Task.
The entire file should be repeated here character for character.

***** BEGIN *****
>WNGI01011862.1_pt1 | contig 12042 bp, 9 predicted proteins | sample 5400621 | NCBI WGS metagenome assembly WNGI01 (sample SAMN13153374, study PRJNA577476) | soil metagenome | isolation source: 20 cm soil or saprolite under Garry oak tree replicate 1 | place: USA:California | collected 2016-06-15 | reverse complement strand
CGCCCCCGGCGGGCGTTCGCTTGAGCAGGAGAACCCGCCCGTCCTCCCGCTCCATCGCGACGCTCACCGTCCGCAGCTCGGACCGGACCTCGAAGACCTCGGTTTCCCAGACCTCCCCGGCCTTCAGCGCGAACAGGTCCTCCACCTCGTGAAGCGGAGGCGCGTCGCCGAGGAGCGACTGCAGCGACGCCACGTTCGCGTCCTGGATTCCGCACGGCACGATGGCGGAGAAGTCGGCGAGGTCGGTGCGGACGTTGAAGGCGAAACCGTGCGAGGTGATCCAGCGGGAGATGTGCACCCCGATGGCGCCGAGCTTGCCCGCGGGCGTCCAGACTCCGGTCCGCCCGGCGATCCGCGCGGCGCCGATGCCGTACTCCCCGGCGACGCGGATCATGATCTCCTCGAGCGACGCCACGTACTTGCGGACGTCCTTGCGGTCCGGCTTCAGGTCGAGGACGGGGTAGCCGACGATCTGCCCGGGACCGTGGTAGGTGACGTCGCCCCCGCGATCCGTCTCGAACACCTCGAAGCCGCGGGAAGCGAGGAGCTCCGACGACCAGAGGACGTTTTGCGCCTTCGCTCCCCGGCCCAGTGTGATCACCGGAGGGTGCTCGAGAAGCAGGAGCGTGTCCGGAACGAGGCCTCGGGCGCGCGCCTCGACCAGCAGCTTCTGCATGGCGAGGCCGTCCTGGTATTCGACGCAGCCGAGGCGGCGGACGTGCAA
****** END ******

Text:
>WNGI01011862.1_pt1 | contig 12042 bp, 9 predicted proteins | sample 5400621 | NCBI WGS metagenome assembly WNGI01 (sample SAMN13153374, study PRJNA577476) | soil metagenome | isolation source: 20 cm soil or saprolite under Garry oak tree replicate 1 | place: USA:California | collected 2016-06-15 | reverse complement strand
CGCCCCCGGCGGGCGTTCGCTTGAGCAGGAGAACCCGCCCGTCCTCCCGCTCCATCGCGACGCTCACCGTCCGCAGCTCGGACCGGACCTCGAAGACCTCGGTTTCCCAGACCTCCCCGGCCTTCAGCGCGAACAGGTCCTCCACCTCGTGAAGCGGAGGCGCGTCGCCGAGGAGCGACTGCAGCGACGCCACGTTCGCGTCCTGGATTCCGCACGGCACGATGGCGGAGAAGTCGGCGAGGTCGGTGCGGACGTTGAAGGCGAAACCGTGCGAGGTGATCCAGCGGGAGATGTGCACCCCGATGGCGCCGAGCTTGCCCGCGGGCGTCCAGACTCCGGTCCGCCCGGCGATCCGCGCGGCGCCGATGCCGTACTCCCCGGCGACGCGGATCATGATCTCCTCGAGCGACGCCACGTACTTGCGGACGTCCTTGCGGTCCGGCTTCAGGTCGAGGACGGGGTAGCCGACGATCTGCCCGGGACCGTGGTAGGTGACGTCGCCCCCGCGATCCGTCTCGAACACCTCGAAGCCGCGGGAAGCGAGGAGCTCCGACGACCAGAGGACGTTTTGCGCCTTCGCTCCCCGGCCCAGTGTGATCACCGGAGGGTGCTCGAGAAGCAGGAGCGTGTCCGGAACGAGGCCTCGGGCGCGCGCCTCGACCAGCAGCTTCTGCATGGCGAGGCCGTCCTGGTATTCGACGCAGCCGAGGCGGCGGACGTGCAA